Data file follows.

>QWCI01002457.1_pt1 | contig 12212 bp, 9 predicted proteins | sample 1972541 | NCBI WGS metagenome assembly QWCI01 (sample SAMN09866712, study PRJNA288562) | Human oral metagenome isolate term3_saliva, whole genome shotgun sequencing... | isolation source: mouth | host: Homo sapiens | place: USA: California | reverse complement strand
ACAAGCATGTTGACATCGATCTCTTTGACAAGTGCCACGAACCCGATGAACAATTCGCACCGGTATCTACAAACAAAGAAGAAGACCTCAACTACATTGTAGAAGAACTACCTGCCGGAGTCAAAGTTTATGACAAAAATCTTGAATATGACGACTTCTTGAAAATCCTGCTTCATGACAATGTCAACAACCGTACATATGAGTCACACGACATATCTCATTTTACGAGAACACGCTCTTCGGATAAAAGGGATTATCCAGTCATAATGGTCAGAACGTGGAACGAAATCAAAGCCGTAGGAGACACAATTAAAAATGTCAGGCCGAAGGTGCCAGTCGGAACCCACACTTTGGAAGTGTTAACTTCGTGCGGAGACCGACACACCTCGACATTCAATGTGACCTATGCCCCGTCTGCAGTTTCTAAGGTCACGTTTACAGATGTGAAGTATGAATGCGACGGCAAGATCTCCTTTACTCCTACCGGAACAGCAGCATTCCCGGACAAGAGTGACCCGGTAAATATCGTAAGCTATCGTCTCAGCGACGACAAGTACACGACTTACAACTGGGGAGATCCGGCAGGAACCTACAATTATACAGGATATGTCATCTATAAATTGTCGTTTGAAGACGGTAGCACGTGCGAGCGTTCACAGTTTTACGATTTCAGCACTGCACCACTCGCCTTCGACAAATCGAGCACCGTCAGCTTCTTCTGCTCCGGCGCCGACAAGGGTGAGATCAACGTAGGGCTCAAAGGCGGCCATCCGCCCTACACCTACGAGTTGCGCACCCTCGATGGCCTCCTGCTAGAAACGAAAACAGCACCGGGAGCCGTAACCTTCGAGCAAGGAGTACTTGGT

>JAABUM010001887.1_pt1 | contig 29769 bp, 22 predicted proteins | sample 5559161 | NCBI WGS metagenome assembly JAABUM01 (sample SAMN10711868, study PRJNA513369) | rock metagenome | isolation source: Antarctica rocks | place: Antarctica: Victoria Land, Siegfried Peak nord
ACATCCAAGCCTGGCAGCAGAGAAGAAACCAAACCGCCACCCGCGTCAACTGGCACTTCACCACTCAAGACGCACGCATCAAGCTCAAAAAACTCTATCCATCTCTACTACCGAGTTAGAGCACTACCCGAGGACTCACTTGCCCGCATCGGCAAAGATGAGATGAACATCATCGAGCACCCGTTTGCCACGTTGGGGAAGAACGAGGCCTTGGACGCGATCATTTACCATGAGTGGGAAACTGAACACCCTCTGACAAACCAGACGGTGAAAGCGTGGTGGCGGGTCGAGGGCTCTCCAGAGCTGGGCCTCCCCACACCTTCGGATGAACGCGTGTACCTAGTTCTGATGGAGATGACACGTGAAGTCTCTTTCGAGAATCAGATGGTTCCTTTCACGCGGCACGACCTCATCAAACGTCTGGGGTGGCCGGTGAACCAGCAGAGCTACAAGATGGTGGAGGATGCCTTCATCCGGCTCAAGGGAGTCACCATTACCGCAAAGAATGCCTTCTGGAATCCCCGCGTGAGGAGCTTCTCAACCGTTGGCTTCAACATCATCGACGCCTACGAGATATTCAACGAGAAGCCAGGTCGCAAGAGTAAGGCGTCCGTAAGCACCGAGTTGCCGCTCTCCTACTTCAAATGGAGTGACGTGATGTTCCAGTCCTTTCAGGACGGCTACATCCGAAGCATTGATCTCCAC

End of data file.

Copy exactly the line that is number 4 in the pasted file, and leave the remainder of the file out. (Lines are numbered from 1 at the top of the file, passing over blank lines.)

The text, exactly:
ACATCCAAGCCTGGCAGCAGAGAAGAAACCAAACCGCCACCCGCGTCAACTGGCACTTCACCACTCAAGACGCACGCATCAAGCTCAAAAAACTCTATCCATCTCTACTACCGAGTTAGAGCACTACCCGAGGACTCACTTGCCCGCATCGGCAAAGATGAGATGAACATCATCGAGCACCCGTTTGCCACGTTGGGGAAGAACGAGGCCTTGGACGCGATCATTTACCATGAGTGGGAAACTGAACACCCTCTGACAAACCAGACGGTGAAAGCGTGGTGGCGGGTCGAGGGCTCTCCAGAGCTGGGCCTCCCCACACCTTCGGATGAACGCGTGTACCTAGTTCTGATGGAGATGACACGTGAAGTCTCTTTCGAGAATCAGATGGTTCCTTTCACGCGGCACGACCTCATCAAACGTCTGGGGTGGCCGGTGAACCAGCAGAGCTACAAGATGGTGGAGGATGCCTTCATCCGGCTCAAGGGAGTCACCATTACCGCAAAGAATGCCTTCTGGAATCCCCGCGTGAGGAGCTTCTCAACCGTTGGCTTCAACATCATCGACGCCTACGAGATATTCAACGAGAAGCCAGGTCGCAAGAGTAAGGCGTCCGTAAGCACCGAGTTGCCGCTCTCCTACTTCAAATGGAGTGACGTGATGTTCCAGTCCTTTCAGGACGGCTACATCCGAAGCATTGATCTCCAC